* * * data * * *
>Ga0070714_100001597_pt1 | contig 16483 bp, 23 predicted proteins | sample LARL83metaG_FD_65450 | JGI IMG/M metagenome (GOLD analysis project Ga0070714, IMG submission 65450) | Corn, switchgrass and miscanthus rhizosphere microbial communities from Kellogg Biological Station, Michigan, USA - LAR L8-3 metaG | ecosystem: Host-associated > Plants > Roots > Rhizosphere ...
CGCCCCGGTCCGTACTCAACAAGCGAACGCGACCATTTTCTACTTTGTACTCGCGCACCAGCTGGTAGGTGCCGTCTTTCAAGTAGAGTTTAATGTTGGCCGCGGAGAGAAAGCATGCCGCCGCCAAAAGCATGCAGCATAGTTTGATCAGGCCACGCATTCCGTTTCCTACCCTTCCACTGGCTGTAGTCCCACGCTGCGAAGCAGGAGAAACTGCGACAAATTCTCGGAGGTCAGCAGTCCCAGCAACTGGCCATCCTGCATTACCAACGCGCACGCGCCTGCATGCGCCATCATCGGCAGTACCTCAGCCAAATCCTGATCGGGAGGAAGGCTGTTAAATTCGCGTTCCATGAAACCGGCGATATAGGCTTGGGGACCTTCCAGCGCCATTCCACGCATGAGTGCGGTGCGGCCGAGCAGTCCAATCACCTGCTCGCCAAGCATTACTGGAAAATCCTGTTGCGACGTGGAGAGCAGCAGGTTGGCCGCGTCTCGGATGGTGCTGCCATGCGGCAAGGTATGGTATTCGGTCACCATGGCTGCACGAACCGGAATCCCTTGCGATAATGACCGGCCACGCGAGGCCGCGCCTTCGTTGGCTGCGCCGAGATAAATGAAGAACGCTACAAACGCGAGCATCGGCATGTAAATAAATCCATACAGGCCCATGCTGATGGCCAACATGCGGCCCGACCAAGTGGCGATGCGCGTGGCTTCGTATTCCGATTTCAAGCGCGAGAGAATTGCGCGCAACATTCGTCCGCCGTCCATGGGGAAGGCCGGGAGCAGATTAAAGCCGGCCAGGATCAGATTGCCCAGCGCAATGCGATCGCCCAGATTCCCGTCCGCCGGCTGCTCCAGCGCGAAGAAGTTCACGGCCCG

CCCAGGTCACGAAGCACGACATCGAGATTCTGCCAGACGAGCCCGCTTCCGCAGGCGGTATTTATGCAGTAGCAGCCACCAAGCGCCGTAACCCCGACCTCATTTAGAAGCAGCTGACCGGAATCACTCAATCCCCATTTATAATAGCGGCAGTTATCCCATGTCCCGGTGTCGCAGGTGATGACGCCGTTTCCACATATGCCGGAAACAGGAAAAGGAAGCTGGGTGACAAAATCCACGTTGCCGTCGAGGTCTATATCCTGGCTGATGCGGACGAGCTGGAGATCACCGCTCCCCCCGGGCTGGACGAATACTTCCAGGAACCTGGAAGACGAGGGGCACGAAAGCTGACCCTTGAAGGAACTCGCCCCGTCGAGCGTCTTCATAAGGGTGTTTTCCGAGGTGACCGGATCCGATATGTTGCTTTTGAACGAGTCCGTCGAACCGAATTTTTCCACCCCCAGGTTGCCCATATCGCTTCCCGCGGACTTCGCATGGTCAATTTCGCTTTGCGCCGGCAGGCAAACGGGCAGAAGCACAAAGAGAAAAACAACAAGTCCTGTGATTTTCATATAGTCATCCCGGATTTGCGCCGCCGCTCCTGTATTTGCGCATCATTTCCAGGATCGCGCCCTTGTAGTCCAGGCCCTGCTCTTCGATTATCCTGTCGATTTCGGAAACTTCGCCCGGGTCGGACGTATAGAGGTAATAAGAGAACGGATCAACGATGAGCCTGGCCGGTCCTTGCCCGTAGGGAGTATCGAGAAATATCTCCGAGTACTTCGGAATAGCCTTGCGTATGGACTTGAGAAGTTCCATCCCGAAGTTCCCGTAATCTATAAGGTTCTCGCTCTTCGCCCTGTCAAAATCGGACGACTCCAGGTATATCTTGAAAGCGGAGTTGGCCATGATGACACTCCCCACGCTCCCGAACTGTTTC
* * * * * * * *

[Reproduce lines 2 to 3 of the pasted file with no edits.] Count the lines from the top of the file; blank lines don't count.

CGCCCCGGTCCGTACTCAACAAGCGAACGCGACCATTTTCTACTTTGTACTCGCGCACCAGCTGGTAGGTGCCGTCTTTCAAGTAGAGTTTAATGTTGGCCGCGGAGAGAAAGCATGCCGCCGCCAAAAGCATGCAGCATAGTTTGATCAGGCCACGCATTCCGTTTCCTACCCTTCCACTGGCTGTAGTCCCACGCTGCGAAGCAGGAGAAACTGCGACAAATTCTCGGAGGTCAGCAGTCCCAGCAACTGGCCATCCTGCATTACCAACGCGCACGCGCCTGCATGCGCCATCATCGGCAGTACCTCAGCCAAATCCTGATCGGGAGGAAGGCTGTTAAATTCGCGTTCCATGAAACCGGCGATATAGGCTTGGGGACCTTCCAGCGCCATTCCACGCATGAGTGCGGTGCGGCCGAGCAGTCCAATCACCTGCTCGCCAAGCATTACTGGAAAATCCTGTTGCGACGTGGAGAGCAGCAGGTTGGCCGCGTCTCGGATGGTGCTGCCATGCGGCAAGGTATGGTATTCGGTCACCATGGCTGCACGAACCGGAATCCCTTGCGATAATGACCGGCCACGCGAGGCCGCGCCTTCGTTGGCTGCGCCGAGATAAATGAAGAACGCTACAAACGCGAGCATCGGCATGTAAATAAATCCATACAGGCCCATGCTGATGGCCAACATGCGGCCCGACCAAGTGGCGATGCGCGTGGCTTCGTATTCCGATTTCAAGCGCGAGAGAATTGCGCGCAACATTCGTCCGCCGTCCATGGGGAAGGCCGGGAGCAGATTAAAGCCGGCCAGGATCAGATTGCCCAGCGCAATGCGATCGCCCAGATTCCCGTCCGCCGGCTGCTCCAGCGCGAAGAAGTTCACGGCCCG

CCCAGGTCACGAAGCACGACATCGAGATTCTGCCAGACGAGCCCGCTTCCGCAGGCGGTATTTATGCAGTAGCAGCCACCAAGCGCCGTAACCCCGACCTCATTTAGAAGCAGCTGACCGGAATCACTCAATCCCCATTTATAATAGCGGCAGTTATCCCATGTCCCGGTGTCGCAGGTGATGACGCCGTTTCCACATATGCCGGAAACAGGAAAAGGAAGCTGGGTGACAAAATCCACGTTGCCGTCGAGGTCTATATCCTGGCTGATGCGGACGAGCTGGAGATCACCGCTCCCCCCGGGCTGGACGAATACTTCCAGGAACCTGGAAGACGAGGGGCACGAAAGCTGACCCTTGAAGGAACTCGCCCCGTCGAGCGTCTTCATAAGGGTGTTTTCCGAGGTGACCGGATCCGATATGTTGCTTTTGAACGAGTCCGTCGAACCGAATTTTTCCACCCCCAGGTTGCCCATATCGCTTCCCGCGGACTTCGCATGGTCAATTTCGCTTTGCGCCGGCAGGCAAACGGGCAGAAGCACAAAGAGAAAAACAACAAGTCCTGTGATTTTCATATAGTCATCCCGGATTTGCGCCGCCGCTCCTGTATTTGCGCATCATTTCCAGGATCGCGCCCTTGTAGTCCAGGCCCTGCTCTTCGATTATCCTGTCGATTTCGGAAACTTCGCCCGGGTCGGACGTATAGAGGTAATAAGAGAACGGATCAACGATGAGCCTGGCCGGTCCTTGCCCGTAGGGAGTATCGAGAAATATCTCCGAGTACTTCGGAATAGCCTTGCGTATGGACTTGAGAAGTTCCATCCCGAAGTTCCCGTAATCTATAAGGTTCTCGCTCTTCGCCCTGTCAAAATCGGACGACTCCAGGTATATCTTGAAAGCGGAGTTGGCCATGATGACACTCCCCACGCTCCCGAACTGTTTC